Whirling Dervish Door Geometry

This Seljuk period door dates from 13th-century Anatolia and stands as a possible example of a use of numeric values to communicate a message. The door’s design is based on a close-packing arrangement of circles within a pentagon. The two primary numbers featured are “5” and 10″ – a number combination that occurs frequently in Islam but in this case the door was to a dancing hall for the whirling dervishes. Through the ABJAD system the numbers seem to describe the dance: (i) 10-5 Astronomy, cry for calling camels for water. To prepare, to arrange, thing agreed upon. (ii) 50-5-10 To loose the mind. Receive a blessing, on the right side, the right hand. (iii) 100-5 Cry to excite horses, they thronged at the water. Three stars in Orion, fifth mansion of the moon. (iv) 5-100 Top of the head. Summit of the body. Translation: Edward Lane’s 1876 root dictionary. The dervishes rotate like the stars in the night sky. Their right hand faces upwards and their left faces down. They wear tall hats enhancing the summit of their bodies…



Arabian Designs – Close-Packing Circle Dynamics

Using close-packing circles to create surface designs, during the early years of Islam, requires a method to generate different close-packing circle arrangements. The dynamic sphere geometry provides such a method. Applying the geometry, starting with a 5-circle arrangement within the unit triangle of a square, generates many arrangements including the arrangement (8th in the sequence) that was used to create the window design of the 1356CE Madrasa of Amir Salf al-din Sargatmish in Old Cairo, Egypt. Basically the method requires algorithmic steps where circle sizes and positions are changed in a step-by-step fashion. Once one understands the dynamics of the geometry then looking at the Madrasa window in old Cairo becomes a dynamic experience that couples with the numerology of the window itself, for example, 5, 6 and 7 (سنع; نزخ; نوذ) – a repository, a place of wealth. Connecting circle contact and center points with rosettes and straight lines will create surface designs or lattices of which some will have been used in the past.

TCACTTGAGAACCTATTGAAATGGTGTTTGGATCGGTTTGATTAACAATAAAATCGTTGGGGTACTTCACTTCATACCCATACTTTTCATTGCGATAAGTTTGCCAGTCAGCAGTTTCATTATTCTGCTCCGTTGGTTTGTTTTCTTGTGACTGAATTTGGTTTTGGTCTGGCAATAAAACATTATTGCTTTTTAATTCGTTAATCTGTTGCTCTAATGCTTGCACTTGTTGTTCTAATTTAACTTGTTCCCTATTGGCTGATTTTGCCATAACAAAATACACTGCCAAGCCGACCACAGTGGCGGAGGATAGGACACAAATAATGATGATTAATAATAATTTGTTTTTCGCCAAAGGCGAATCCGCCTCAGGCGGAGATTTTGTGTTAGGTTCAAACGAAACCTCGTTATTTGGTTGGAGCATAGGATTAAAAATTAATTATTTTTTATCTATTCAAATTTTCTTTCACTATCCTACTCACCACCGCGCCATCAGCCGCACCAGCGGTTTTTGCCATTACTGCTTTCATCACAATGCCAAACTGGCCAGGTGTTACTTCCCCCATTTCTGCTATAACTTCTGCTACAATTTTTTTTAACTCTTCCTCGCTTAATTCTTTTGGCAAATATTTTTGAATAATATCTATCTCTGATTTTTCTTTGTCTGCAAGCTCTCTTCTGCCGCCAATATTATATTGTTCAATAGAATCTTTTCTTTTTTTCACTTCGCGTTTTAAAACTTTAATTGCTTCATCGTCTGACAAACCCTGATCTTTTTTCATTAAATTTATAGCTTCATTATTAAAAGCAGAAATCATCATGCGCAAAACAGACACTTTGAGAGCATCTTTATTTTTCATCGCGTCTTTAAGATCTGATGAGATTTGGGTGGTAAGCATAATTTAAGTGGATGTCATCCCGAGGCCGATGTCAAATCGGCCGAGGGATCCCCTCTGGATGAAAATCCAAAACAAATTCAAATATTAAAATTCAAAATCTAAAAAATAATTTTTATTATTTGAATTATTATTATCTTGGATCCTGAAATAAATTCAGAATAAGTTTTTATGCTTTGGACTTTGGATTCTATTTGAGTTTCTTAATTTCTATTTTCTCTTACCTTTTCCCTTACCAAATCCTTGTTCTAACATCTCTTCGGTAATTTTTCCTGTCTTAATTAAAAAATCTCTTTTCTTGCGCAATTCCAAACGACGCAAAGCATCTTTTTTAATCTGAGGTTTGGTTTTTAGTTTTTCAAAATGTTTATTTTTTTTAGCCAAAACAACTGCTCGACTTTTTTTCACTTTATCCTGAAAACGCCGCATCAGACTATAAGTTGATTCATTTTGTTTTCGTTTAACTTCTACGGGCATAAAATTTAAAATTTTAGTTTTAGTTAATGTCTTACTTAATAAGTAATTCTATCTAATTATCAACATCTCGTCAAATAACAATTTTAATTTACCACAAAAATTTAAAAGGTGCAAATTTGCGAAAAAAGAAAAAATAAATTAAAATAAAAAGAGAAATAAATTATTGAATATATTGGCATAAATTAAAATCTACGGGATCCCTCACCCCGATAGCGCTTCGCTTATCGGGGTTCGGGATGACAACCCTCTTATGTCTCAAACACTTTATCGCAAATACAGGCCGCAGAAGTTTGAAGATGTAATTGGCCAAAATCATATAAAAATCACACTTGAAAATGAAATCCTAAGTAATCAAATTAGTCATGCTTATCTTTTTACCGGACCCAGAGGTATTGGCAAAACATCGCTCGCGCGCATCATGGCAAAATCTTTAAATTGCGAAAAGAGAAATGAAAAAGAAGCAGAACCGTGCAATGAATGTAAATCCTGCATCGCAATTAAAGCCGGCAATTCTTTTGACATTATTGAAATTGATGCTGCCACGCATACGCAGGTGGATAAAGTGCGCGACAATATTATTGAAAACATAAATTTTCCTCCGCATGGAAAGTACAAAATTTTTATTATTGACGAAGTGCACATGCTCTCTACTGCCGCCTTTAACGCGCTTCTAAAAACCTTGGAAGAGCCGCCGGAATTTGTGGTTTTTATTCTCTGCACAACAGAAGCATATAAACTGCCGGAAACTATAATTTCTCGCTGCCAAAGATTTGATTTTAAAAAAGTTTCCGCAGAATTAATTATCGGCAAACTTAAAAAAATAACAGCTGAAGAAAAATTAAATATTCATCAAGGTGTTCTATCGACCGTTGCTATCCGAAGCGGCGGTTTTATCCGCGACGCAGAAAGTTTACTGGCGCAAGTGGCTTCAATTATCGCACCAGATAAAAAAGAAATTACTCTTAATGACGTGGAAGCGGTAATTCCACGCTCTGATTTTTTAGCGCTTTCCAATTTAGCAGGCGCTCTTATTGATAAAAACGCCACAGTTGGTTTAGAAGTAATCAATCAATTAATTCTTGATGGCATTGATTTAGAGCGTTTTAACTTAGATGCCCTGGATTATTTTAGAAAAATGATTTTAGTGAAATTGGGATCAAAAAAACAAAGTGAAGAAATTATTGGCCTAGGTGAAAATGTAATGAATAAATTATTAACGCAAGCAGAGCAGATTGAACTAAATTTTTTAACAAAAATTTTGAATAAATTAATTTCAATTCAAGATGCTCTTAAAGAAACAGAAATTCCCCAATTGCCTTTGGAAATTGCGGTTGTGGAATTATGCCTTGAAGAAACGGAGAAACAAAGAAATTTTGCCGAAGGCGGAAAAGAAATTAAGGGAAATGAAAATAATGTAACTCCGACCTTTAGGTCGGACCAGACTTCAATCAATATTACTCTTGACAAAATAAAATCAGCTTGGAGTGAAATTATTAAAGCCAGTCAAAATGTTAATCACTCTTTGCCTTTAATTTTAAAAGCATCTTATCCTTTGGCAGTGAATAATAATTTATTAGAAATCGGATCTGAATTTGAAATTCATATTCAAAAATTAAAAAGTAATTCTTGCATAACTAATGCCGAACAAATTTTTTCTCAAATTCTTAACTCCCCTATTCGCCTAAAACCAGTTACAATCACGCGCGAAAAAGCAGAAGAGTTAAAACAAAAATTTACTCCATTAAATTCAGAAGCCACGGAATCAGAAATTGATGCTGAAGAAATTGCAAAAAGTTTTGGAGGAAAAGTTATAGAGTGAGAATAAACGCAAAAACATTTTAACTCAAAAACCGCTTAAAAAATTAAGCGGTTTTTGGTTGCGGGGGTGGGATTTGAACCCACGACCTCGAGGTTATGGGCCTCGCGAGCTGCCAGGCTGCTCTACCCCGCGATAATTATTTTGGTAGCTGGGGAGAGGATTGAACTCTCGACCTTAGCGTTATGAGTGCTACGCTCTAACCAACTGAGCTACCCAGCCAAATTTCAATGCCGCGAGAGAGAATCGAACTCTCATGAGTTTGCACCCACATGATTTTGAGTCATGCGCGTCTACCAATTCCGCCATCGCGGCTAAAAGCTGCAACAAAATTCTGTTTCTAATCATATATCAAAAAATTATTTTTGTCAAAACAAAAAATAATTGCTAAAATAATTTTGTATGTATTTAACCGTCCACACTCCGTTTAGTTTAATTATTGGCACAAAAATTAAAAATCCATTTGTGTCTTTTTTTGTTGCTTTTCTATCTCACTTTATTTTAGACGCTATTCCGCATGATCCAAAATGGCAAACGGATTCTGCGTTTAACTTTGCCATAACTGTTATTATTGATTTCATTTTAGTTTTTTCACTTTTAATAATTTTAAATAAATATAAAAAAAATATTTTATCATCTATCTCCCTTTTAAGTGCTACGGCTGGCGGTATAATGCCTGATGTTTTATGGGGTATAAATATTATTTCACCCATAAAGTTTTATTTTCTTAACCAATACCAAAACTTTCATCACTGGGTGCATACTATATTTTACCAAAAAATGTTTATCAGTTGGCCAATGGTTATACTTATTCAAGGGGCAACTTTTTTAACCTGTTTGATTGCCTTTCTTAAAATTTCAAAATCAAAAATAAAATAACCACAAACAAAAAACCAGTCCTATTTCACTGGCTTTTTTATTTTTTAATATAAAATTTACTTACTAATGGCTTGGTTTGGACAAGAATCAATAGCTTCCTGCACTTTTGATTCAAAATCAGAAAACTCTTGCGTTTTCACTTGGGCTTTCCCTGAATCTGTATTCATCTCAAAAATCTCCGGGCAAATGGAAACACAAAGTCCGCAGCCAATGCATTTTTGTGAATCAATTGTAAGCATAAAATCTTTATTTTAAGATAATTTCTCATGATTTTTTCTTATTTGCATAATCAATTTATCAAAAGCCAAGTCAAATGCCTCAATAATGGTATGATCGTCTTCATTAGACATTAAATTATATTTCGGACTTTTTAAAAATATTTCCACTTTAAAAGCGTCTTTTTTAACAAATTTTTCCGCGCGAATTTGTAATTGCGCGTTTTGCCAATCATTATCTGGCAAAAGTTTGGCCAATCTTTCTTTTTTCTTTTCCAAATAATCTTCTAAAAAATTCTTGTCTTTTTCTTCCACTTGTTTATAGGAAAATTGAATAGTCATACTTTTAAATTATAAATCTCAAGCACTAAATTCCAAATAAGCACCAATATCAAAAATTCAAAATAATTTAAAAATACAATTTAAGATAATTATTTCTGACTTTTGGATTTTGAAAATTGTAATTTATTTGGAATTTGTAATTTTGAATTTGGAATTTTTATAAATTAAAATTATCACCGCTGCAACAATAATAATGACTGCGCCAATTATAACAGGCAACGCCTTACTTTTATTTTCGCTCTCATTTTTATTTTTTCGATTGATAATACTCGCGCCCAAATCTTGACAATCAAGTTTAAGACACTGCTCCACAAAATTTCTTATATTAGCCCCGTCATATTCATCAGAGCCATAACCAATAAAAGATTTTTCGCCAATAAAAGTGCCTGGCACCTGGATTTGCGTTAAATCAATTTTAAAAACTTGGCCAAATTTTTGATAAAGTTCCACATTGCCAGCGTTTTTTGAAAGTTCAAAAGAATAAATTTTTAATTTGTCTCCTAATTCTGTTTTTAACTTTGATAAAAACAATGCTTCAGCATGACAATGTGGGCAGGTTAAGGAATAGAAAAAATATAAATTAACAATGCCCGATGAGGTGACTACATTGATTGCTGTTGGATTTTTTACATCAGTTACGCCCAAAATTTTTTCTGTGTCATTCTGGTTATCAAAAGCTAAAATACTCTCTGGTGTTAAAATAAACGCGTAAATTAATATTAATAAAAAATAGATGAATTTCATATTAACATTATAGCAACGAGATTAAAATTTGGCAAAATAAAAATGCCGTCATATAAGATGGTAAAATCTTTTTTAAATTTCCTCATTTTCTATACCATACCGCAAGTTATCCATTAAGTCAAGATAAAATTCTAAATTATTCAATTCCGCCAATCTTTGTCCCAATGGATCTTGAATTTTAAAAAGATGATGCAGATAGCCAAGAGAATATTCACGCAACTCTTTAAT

Arabian Designs – Close-Packing Circle Method

The animation below shows the Arabian “close-packing” circle method that was used to create the window design of the 1356CE Madrasa of Amir Salf al-din Sargatmish in Old Cairo, Egypt. The design method dates back to the Abbasid period – a time of great creativity. The development starts with (i) a photo of the actual window and then follows with line drawings (ii) a line drawing of the window (iii) the rosette design (iv) the close-packing circle construction with the rosette development (v) the close-packing circle construction with circle centers connected (vi) the close-packing circle construction and tangent polygons with internal radii. Where the lattices of the last two drawings are “Altair Designs,” and both function as “perceptual lattices.”


Divine Proportions

Ideas of “Divine Proportions” originated in the distant past. For the Pythagoreans whole numbers resonated throughout the cosmos in sacred music, in geometry and in number. For the Harrapans of the Indus Valley they found expression in fire altars of different shapes but of constant areas but also in the Vedas and in numerology. For the ancient Egyptians nighttime star charts heralded the arrival of the decan stars and whole numbers determined the proportions of almost every artistic and structural form. For DaVinci whole number divisions determined the divine proportions of human form. For Le Corbusier, the architect, they represented harmonious proportions in architecture. The illustration shows: Egyptian Star Chart (whole number); Egyptian drawing grid (whole number); Indus Valley Uttaravedi Sky Altar proportions (whole number and whole number divisions of fire-altar bricks); DaVinci/Vitruvian/ancient Greek (whole number); Le Corbusier character combined with a Golden Sphere cluster (Spheres in 3D golden ratio proportions generated by the Dynamic Sphere Geometry). Ancient Egyptian and Greek based on idealized humans where the Uttaravedi is based on individual humans. In the examples shown all measurements are from the middle of the forehead at the hairline – the “third eye” of Hindu belief.